icon bookmark-bicon bookmarkicon cameraicon checkicon chevron downicon chevron lefticon chevron righticon chevron upicon closeicon v-compressicon downloadicon editicon v-expandicon fbicon fileicon filtericon flag ruicon full chevron downicon full chevron lefticon full chevron righticon full chevron upicon gpicon insicon mailicon moveicon-musicicon mutedicon nomutedicon okicon v-pauseicon v-playicon searchicon shareicon sign inicon sign upicon stepbackicon stepforicon swipe downicon tagicon tagsicon tgicon trashicon twicon vkicon yticon wticon fm
21 Aug, 2015 11:24

‘Satanism-promoting Jews’ claim by Spanish Radio program provokes Israeli anger

‘Satanism-promoting Jews’ claim by Spanish Radio program provokes Israeli anger

A Spanish Radio program which said Jews were promoting Satanism recently raised the ire of Israelis. One of the program’s episodes says Jews “propagated the cult of Lucifer” and even used black magic to “call on the powers of darkness.”

The controversial episode dubbed ‘From the Inferno-The Jewish People: Propagator of the Satan Cult’ appeared in the ‘A la Carta’ radio program aired by Spain’s RTVE back July 25 this year. However, it came under spotlight of Israeli media only this week.

The 30-minute episode starts with ominous music. Then a presenter quotes Jacob Frank, a controversial 18th-century Polish-Jewish religious leader. Frank claimed to be the reincarnation of the self-proclaimed messiah Sabbatai Zevi and was excommunicated by Jewish authorities due to his heretical doctrines and controversial teachings.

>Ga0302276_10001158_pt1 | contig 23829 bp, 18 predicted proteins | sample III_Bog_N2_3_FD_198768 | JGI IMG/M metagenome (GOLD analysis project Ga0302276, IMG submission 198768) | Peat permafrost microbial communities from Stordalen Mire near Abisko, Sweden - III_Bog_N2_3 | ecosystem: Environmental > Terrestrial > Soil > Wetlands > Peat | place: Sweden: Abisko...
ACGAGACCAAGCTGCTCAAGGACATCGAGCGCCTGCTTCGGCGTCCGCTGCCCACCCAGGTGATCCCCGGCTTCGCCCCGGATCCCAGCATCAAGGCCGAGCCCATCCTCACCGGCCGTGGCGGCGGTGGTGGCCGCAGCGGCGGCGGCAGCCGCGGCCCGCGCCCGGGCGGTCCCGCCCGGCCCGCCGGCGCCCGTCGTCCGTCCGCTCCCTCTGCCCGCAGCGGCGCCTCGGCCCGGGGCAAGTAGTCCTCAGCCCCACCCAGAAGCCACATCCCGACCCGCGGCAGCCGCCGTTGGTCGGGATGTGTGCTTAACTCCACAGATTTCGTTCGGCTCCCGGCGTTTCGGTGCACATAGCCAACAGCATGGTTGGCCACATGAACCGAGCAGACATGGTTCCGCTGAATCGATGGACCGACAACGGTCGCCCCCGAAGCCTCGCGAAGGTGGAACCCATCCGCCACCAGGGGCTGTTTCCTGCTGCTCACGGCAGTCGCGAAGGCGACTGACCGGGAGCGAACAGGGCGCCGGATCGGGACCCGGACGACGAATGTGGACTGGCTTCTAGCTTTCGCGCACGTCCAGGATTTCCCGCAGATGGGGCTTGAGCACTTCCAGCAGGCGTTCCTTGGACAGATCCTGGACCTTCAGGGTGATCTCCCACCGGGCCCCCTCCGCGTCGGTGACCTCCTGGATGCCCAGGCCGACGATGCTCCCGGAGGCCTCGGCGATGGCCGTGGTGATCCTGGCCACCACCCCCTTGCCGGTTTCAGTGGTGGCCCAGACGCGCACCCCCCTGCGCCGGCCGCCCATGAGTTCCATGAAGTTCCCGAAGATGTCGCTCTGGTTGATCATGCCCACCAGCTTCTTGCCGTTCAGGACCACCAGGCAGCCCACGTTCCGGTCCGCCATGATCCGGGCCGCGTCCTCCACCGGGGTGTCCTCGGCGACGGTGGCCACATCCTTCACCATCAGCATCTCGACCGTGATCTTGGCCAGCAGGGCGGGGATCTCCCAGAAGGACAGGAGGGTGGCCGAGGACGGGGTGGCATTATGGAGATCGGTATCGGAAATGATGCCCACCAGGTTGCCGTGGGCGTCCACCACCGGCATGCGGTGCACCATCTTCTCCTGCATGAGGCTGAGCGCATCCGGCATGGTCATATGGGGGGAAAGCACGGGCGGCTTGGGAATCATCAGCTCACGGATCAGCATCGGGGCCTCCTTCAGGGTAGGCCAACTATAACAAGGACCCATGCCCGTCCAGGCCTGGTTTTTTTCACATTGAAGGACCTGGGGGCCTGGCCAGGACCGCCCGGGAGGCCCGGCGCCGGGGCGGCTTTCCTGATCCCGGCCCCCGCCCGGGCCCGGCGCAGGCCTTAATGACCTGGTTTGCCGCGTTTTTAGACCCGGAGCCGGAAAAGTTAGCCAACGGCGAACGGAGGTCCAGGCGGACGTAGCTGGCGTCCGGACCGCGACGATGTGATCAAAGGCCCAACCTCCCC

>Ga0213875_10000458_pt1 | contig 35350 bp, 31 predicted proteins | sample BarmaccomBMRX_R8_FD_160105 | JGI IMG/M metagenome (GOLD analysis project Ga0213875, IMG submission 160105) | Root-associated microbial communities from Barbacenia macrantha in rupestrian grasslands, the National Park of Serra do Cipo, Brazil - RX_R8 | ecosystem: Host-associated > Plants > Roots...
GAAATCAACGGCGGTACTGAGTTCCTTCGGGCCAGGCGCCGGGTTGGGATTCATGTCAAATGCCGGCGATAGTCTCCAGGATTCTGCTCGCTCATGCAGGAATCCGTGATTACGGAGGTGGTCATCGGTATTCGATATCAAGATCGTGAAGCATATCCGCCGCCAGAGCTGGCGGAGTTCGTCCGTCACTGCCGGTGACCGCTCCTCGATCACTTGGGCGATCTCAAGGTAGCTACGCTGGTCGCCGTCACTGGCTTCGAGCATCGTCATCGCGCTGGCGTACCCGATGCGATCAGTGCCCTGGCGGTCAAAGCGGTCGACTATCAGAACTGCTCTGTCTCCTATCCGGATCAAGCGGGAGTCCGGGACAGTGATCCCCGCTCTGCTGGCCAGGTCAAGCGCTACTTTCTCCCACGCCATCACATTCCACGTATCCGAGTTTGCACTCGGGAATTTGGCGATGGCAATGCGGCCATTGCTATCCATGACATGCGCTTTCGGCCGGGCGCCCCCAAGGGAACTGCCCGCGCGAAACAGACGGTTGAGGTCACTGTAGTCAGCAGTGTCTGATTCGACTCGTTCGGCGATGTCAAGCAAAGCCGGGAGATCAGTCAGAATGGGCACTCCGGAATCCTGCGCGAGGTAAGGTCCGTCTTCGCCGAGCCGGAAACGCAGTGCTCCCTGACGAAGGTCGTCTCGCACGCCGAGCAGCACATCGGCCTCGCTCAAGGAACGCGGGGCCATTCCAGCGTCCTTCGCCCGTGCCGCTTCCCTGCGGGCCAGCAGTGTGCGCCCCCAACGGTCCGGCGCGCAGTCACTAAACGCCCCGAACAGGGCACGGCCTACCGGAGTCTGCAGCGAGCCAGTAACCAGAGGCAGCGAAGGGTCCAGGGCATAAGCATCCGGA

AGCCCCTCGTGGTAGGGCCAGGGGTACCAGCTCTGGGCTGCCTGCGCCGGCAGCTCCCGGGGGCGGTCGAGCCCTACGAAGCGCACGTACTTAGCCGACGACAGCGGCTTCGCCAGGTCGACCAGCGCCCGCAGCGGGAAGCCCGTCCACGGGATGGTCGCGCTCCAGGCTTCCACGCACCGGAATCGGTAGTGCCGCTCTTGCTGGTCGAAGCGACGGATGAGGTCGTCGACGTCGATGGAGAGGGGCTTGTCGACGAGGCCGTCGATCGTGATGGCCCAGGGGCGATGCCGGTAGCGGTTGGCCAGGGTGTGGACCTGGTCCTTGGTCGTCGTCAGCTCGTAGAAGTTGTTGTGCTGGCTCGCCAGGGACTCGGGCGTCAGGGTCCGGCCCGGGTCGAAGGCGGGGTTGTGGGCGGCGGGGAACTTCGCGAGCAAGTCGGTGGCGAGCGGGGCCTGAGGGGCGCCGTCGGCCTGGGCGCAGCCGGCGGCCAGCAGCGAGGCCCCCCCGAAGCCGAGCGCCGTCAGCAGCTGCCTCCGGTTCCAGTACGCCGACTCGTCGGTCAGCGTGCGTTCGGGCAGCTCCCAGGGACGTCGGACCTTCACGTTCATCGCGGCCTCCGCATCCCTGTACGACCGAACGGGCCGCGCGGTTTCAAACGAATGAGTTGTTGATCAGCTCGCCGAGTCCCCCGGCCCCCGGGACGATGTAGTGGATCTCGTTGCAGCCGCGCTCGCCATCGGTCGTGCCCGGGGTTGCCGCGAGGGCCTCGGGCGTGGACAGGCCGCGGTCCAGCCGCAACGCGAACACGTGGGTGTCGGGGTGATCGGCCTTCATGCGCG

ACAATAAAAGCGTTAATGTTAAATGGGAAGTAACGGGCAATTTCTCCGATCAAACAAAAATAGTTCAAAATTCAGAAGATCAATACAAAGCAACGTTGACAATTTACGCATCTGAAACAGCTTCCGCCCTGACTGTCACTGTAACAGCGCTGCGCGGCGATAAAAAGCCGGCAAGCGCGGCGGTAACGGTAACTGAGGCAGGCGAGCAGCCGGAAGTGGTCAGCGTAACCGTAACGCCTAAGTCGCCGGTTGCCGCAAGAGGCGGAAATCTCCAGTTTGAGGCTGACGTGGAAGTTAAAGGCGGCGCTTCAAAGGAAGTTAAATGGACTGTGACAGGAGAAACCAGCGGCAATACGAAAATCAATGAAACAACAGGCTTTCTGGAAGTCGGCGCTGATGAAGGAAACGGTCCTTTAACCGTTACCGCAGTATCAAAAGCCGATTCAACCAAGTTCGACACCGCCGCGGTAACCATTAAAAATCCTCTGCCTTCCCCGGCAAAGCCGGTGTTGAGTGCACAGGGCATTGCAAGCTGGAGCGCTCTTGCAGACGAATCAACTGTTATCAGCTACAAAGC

READ MORE: Presbyterian Church votes to divest in protest of Israeli policies

“The Jews first propagated the cult of Lucifer in several secret satanical societies,” the presenter says, as cited by Jewish Telegraphic Agency. “Through black magic, the Israelites called on the powers of darkness with demonic rational.”

According to the episode synopsis, “the Jewish founders of the occult and masonry society introduced the cult of Lucifer.”

The episode, however, doesn’t’ state where exactly and in which period of human history Jews ‘propagated’ the Satan cult. Neither does it specify how many Jews joined Satanism or how they called their ‘dark powers’.

The episode about Jewish Satanism was condemned by Yigal Palmor the Director of Public Affairs and Communications of the Jewish Agency for Israel, whose primary aim is immigration of Jews in Israel. He also served as the spokesman for Israeli Foreign Ministry between 2008 and 2014.

“How can a public entity give a podium to this sort of crude, lowly and disgusting racism? A return of the Inquisition,” Palmor tweeted.

READ MORE: Satanic Temple unveils Baphomet statue, protesters say 'Satan has no place' in Detroit

Not all social media users welcomed the controversial episode. Some of them accused the program of instigating religious hatred.

“Bravo RTVE to propagate the ‘oldest hatred’ worldwide. Are not you ashamed?” wrote one user in the comments to the program, while another said he doubts if what was presented is journalism at all.

‘A la Carta’ seems to be fond of exploring ‘Satanic’ issues. Other episodes are titled ‘Satanic Secrets in the Vatican’, ‘Children of Satan’ and even ‘Silent Demonic Invasion’.